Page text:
John Carter

Director    Andrew Stanton
Starring    Taylor Kitsch, Lynn Collins, Willem Dafoe, Dominic West, Ciaran Hinds, Mark Strong. Daryl Sabara
Release    9 MAR (US) 9 MAR (UK)    Certificate 12A
1 stars


2nd March 2012

Already written off as potentially "the biggest write-off of all time", it's a shame to put the boot into a film that was always going to struggle during a crowded, franchise-heavy summer. Andrew Stanton is a director with two of the finest animated films ever made on his CV (WALL-E and Finding Nemo), and he has one of science-fiction's true originals on his side in Edgar Rice Burroughs' A Princess Of Mars. A production this large must have taken thousands of men and women years to create – writers, runners, artists, builders, designers, extras and animators alike. You feel for them all, because there is no escaping it - John Carter is a calamitous failure; a dirty bomb of laughable dialogue, boneheaded plotting, wooden acting and uninspired direction that will leave a smoking crater in Disney's Q1 box-office returns. If it is to flop, it's so woeful it deserves it.

Part of the problem is that Stanton makes no concessions to the fact that this story is almost 100 years old. Much of John Carter's marketing has been based on the fact that A Princess Of Mars pre-dates the likes of Star Wars and Avatar. To be fair, it does. They are unfair comparisons that Disney would be wise to avoid, but Edgar Rice Burroughs' seminal work does indeed have squatter's rights to the intergalactic romance genre. This, however, is not an excuse for a movie that feels ancient and creaky from the word go. The book was mind-blowing in 1917. In 2012, having a lead character whose main characteristic is that he can jump really high is nothing short of embarrassing.

So lame he makes Green Lantern look worthy of the Avengers.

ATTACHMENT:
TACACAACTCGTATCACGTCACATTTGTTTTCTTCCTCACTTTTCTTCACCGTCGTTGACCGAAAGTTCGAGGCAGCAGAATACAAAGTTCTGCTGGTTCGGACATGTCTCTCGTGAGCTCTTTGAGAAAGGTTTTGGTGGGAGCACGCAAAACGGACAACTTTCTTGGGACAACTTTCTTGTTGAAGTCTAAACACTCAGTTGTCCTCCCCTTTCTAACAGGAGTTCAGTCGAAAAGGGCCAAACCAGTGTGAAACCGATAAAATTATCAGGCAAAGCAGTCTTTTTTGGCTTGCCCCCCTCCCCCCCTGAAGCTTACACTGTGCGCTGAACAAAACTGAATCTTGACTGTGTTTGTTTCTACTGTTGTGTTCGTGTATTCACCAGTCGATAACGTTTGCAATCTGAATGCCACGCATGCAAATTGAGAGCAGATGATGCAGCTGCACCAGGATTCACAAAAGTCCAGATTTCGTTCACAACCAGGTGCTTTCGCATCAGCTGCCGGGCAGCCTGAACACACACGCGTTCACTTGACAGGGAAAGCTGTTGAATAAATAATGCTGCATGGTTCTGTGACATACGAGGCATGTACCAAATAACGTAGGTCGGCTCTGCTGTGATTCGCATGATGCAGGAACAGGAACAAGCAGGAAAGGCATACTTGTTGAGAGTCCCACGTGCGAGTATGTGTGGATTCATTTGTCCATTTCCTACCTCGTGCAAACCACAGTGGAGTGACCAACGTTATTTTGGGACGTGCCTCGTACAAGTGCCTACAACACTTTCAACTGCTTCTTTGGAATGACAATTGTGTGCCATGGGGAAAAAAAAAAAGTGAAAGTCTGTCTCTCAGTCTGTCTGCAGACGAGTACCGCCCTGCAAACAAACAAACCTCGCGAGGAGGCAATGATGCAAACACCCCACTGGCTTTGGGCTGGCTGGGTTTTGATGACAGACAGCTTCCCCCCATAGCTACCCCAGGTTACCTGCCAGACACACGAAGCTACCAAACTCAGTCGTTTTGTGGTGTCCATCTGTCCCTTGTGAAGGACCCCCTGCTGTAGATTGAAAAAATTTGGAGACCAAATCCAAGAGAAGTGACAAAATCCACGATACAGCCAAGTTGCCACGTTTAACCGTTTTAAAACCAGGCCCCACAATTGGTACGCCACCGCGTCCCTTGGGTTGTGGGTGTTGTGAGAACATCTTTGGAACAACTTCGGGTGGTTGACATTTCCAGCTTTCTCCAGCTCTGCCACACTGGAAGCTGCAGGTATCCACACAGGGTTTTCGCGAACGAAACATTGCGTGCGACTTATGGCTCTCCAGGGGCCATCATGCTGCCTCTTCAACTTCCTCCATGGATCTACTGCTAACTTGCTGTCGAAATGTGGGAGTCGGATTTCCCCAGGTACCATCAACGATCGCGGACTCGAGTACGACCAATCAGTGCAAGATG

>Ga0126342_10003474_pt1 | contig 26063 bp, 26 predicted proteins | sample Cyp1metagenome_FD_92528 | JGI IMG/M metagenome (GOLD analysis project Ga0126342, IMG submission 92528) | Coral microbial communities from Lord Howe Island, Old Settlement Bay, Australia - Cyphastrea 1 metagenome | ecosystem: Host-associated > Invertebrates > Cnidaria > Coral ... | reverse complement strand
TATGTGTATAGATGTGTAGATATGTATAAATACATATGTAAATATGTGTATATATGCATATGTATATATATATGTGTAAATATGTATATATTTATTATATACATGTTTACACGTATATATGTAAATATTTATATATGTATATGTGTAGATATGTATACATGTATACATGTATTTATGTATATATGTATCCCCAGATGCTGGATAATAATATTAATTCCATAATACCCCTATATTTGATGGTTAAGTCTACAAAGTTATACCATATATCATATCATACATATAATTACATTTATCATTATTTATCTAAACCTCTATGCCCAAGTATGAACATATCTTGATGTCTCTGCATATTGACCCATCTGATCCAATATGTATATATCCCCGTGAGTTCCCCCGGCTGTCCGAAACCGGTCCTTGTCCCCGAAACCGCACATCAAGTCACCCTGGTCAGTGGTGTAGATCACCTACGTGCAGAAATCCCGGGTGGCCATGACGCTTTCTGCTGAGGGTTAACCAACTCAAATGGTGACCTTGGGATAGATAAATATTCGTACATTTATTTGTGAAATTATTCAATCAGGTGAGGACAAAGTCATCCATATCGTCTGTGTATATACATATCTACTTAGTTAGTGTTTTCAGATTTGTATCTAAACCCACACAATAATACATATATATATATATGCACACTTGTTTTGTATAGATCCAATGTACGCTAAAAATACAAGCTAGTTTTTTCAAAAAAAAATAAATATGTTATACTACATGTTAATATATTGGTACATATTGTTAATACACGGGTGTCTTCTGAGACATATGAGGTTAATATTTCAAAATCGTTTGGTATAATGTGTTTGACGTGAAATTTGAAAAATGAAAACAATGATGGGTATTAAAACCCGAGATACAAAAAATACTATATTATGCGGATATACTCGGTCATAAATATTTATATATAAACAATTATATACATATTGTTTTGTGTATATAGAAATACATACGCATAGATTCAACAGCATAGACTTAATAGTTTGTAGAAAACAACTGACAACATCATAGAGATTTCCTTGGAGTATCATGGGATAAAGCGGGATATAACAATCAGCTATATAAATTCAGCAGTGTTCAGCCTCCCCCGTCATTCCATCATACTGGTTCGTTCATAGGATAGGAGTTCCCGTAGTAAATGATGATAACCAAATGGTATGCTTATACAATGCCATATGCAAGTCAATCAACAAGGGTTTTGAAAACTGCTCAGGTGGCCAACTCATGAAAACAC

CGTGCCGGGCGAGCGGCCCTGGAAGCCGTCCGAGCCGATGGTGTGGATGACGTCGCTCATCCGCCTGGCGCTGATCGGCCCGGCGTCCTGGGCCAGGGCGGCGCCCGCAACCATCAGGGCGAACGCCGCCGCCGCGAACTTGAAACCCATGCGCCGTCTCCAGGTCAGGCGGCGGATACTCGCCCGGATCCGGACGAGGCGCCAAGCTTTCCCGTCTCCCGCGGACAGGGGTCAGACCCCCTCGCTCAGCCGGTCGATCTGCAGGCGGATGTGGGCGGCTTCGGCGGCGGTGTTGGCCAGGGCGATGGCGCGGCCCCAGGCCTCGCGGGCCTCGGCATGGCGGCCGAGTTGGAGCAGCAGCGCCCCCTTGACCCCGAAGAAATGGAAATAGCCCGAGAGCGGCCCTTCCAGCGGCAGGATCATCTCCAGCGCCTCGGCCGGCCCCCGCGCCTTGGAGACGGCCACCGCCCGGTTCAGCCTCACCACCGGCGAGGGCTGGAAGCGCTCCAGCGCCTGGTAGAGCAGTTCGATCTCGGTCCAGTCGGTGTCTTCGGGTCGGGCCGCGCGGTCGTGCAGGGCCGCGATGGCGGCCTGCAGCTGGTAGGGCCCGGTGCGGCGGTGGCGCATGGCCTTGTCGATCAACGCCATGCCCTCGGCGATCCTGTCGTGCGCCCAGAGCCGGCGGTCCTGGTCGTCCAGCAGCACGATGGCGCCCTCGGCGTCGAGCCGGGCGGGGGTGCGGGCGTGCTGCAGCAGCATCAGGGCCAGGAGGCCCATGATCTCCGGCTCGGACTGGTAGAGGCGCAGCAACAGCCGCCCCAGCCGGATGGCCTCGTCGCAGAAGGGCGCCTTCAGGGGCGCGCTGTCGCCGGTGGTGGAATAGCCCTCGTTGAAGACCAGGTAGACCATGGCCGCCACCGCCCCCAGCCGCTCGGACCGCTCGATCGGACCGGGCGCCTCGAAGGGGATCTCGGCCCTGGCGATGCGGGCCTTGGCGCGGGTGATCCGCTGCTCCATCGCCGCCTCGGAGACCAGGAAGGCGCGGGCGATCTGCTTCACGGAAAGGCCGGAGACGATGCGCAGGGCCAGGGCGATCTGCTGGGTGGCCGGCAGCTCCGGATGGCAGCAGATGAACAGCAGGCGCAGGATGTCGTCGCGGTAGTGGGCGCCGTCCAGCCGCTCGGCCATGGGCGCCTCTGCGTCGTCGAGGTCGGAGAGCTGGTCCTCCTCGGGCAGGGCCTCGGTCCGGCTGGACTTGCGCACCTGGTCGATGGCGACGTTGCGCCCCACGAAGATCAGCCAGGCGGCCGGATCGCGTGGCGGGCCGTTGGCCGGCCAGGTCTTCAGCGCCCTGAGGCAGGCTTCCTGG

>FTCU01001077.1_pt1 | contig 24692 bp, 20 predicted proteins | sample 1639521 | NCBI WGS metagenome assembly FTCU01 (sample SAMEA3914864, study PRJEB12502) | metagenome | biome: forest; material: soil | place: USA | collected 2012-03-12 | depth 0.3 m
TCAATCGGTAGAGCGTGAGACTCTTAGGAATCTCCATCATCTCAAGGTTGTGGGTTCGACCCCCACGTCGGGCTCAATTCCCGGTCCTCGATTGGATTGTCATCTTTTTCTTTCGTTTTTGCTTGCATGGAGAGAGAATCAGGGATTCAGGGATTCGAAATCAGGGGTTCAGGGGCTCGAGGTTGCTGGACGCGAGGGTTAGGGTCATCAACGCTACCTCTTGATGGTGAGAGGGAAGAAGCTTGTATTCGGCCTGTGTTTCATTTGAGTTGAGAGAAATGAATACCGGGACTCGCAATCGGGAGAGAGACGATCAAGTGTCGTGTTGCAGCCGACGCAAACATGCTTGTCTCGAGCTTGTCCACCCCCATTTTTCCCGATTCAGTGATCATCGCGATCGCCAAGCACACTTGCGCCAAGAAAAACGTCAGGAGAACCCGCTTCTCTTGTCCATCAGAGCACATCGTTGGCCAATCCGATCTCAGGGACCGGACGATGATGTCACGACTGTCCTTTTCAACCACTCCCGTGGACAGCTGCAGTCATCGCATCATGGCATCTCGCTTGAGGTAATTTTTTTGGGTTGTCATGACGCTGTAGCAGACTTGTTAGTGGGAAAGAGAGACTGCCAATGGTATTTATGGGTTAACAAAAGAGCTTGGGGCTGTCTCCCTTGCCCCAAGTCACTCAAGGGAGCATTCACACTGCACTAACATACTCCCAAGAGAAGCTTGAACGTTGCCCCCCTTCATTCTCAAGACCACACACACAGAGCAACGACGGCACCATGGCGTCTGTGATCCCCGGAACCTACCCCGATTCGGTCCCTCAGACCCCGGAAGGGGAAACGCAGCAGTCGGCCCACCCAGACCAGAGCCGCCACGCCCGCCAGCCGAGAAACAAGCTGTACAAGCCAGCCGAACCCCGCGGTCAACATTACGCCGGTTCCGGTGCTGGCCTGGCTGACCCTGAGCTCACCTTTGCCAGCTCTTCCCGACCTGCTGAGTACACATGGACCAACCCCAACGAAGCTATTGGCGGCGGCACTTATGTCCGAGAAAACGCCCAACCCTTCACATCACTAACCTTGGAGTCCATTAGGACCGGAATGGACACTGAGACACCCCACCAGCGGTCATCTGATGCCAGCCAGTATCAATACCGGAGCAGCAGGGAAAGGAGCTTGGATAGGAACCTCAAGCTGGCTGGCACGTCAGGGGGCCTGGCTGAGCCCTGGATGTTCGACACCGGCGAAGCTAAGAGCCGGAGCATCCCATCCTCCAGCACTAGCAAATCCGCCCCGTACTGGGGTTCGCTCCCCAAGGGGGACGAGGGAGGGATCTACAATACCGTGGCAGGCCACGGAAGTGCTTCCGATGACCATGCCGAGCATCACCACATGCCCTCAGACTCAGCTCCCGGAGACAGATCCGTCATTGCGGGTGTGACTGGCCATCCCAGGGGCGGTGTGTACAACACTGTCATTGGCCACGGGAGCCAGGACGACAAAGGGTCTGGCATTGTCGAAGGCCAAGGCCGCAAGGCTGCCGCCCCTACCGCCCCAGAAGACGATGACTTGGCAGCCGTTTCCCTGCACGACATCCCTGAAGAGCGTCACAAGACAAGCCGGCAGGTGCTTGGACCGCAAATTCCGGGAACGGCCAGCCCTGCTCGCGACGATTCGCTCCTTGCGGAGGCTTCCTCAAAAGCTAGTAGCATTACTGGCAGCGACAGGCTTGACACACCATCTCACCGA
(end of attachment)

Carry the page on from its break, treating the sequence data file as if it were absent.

The language used has not been modernised, perhaps in fear of upsetting the 90 year-old fans of the source material: hence, we travel between Barsoom and Jarsoom (instead of Mars and Earth), meet Tharks and Therns called Tars Tarkas and Matai Shang and journey to meet Sab Than of Zodanga. Wake up, kids! Frilly language is one thing, but Jesus, they could have toned SOME of the crazy down. Wilfully silly places and races lead to unintentionally hilarious lines like, "I feared you were to be tortured by the Tharks!" and "Am I not your Jeddak?" The Burroughs bible-bashers would shit, but 99% of the audience – particularly easily distracted younger viewers – would find it far easier to follow if Andrew Stanton considered the fact the story is, y'know, older than Clint Eastwood.

So, we've established John Carter doesn't exactly break any new ground. This is as basic and rudimentary as sci-fi gets. Man winds up on far-flung planet, falls in love with feisty princess, must defeat evil emperor for her hand and save the day. With the right knowing tone, this could still work. Sadly, it's like Andrew Stanton saw Flash Gordon and said, "You know what would make this movie even better? People pulling really serious faces." Thus, every cast member delivers their ridiculously portentous lines with a near-farcical degree of sincerity: at one point, Lynn Collins's character, Dejah, remarks: "I am a regent at the Royal Helium Academy of Science!" It was all I could do not to burst out laughing.